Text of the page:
Dancer Merce Cunningham (1919-2009) and musician John Cage (1912-1992) began working together in the mid 1940s.
In the beginning, when working on a performance, they first came up with the music, then set the dance to it, just like everyone else. Soon they decided that that approach was limiting the choreography. They tried the opposite, setting the music to dance, but it looks like they had a hard time figuring out how: should the relationship be congruent or incongruent or sometimes congruent and sometimes not? At the end (probably at a “sick of it” moment) they decided that dance and music should be divorced and continue with their lives independently in separate rooms of the same house.
And this, separation of music and dance, constituted possibly the most effective revolution in the history of modern dance. During performances the musicians performed their sounds without watching the dance and the dancers danced watching each other and by counting to themselves, without paying any attention to the music.
I had absolutely no knowledge of this practice before I moved to New York City in 1980 and wouldn’t have imagined it in a thousand years. My information about dance was limited to performances I had watched where steps and beats overlapped. I couldn’t figure out the separateness during the first modern dance performance I watched in New York because my brain, just like any other brain, was inevitably connecting the sight with the sound. I was amazed to see that they could synchronize the movement with such a complicated music that had no rhythmical structure!
In those years in dance (and in other artistic activities influenced by John Cage) the typical modern approach was this: you present the elements to the viewer/listener without implying or imposing connections between them, the perceiver’s mind will inevitably relate them to each other and (as a result of chance and the different mental resources of the perceivers) this will give way to new and interesting outcomes which one couldn’t imagine or plan beforehand. This was the basis of the approach that moved the spotlight from the presenter to the perceiver.
The concept and the practice which Cage and Cunningham came up with formed an anti-thesis (to use a term from popular dialectics) because there was a thesis around, a prevailing view of dance which one could object to.
And the thesis resided in North America and Europe. The reasons for this geographical concentration are many. Here are a few that I can think of: transitions from folk dances to court dances, from court dances to ballet, and from ballet to modern dance have taken place in those areas. There has always been a segment of the society that has seen the arts as an area of ideas, innovations and experimentation, rather than being only a matter of emotions. The ontology and the direction of progress of ballet and modern dance have been topics of discussion since the very beginnings. And, compared to other parts of the world, the folk dances of these regions that are in the foundations of ballet and modern dance don’t exhibit much interest in uniformity: the “aesthetics” of several people doing the same move at the same time under the dictation of audible rhythm has not been considered, relatively, to be that valuable.
Cage and Cunningham put in a solid and logical proposal to change a well-known, concrete practice. I have personally witnessed the acceptance of that proposal in modernist circles. Modern dances that synchronized with rhythmical music were seen in line with the populist works of the old school who couldn’t understand the new concepts. We were fully convinced that synchronization between the body and the music was redundant and unnecessary (some of us would get up and leave such performances in disappointment).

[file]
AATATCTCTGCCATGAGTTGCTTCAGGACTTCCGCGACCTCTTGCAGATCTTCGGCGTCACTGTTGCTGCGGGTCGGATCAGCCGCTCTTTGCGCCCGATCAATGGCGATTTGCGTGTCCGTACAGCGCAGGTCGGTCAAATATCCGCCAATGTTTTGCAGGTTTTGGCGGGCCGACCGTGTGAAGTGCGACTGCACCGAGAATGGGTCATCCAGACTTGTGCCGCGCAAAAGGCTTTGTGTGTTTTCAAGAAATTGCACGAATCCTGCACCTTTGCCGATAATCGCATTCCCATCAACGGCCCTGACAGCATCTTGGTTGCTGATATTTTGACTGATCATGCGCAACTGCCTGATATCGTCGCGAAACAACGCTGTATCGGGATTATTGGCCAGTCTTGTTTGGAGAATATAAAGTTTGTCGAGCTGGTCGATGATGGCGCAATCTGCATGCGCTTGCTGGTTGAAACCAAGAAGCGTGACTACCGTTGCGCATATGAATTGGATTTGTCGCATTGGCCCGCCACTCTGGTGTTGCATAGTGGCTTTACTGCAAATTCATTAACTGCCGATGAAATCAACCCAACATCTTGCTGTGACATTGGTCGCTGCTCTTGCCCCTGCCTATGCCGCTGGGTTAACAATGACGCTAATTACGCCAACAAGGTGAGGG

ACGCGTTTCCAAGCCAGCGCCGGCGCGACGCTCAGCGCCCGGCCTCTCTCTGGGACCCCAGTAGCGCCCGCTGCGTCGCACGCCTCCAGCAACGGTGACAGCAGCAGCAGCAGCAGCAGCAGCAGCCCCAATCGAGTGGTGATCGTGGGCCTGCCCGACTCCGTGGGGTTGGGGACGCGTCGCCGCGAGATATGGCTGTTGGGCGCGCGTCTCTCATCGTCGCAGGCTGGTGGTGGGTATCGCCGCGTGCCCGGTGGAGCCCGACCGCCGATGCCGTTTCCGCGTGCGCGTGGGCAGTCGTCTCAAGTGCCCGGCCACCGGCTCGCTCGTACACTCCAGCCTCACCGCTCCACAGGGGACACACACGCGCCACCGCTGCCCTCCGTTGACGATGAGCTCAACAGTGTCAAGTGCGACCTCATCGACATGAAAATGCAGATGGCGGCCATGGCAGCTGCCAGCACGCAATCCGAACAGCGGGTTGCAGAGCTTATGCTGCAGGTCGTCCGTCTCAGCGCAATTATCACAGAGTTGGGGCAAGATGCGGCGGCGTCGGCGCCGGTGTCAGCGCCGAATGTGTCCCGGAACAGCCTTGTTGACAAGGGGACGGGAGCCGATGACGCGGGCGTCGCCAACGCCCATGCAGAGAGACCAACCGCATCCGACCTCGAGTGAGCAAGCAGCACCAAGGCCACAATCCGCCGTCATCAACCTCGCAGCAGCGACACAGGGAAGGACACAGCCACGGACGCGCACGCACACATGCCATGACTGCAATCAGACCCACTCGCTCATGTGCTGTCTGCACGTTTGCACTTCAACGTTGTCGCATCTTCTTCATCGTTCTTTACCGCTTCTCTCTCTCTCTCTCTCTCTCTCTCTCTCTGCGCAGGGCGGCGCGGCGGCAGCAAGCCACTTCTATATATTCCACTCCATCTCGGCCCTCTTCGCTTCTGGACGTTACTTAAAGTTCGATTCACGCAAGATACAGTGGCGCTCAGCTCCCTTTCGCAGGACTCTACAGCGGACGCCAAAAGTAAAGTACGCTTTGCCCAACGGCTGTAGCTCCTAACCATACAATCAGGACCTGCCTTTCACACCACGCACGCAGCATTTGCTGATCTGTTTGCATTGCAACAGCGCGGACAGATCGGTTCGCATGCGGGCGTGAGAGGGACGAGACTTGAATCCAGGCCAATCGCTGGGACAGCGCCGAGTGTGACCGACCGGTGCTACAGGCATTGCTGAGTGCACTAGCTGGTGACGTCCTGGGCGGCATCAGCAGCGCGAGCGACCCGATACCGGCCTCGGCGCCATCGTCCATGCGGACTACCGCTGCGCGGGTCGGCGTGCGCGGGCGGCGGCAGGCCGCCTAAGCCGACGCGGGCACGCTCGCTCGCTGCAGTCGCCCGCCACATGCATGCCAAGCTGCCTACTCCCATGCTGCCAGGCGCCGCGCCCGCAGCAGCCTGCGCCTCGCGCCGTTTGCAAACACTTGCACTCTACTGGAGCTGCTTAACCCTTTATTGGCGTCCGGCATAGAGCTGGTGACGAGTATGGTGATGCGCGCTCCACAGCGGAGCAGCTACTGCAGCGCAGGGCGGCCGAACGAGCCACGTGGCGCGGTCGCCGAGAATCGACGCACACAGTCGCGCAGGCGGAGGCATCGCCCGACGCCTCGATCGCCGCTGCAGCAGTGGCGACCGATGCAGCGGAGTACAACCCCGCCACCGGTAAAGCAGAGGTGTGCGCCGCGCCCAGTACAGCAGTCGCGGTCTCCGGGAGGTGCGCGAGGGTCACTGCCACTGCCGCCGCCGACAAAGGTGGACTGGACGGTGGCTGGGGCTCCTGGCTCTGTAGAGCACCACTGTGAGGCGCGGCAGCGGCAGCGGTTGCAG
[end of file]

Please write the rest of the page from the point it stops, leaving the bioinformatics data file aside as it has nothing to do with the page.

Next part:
What happened afterwards? Did we reach a synthesis? I believe we did (mostly in North America and Europe, where the argument took place). Yet, this synthesis did not appear as a new form, the old one-way road was not replaced by a new one, the old road turned into a multi-lane highway where people could travel freely at different speeds, in different lanes.
The younger generations don’t even know that once the road was a one-way one and that the said arguments took place. This used to bother me quite a bit, especially when I saw the Cunningham company trying to verbally explain to the audience that, in the performance they were about to watch, the movement and sound were going to be independent of each other.
Yet, eventually, I decided that my complaint had become meaningless. Synchronization is no longer an issue for Western dancers to obsess over, it has become a matter of preference. But, when they synchronize now, they don’t do it as the normal thing to do, they do it more consciously, in a more distanced and analytical manner. There is a profound awareness about the relationship between music and dance. Those who know the past can see the effects of the fifty-, sixty-year-old arguments quite clearly: Cage and Cunningham’s proposal has been accepted, adopted and internalized. Nowadays there are newer arguments over newer issues, such as the theatricalization of dance, usage of the mouths and voices of dancers, utilization of new opportunities provided by new technologies, etc.
To repeat it, these developments took place in locations where modern dance was created and was contemplated about. Several people from other parts of the world imported modern dance as well as Cage and Cunningham’s approach to their countries. Yet, it has been rather hard to make them take root in those places because an “anti-thesis” remains meaningless when its reference, the “thesis,” does not exist.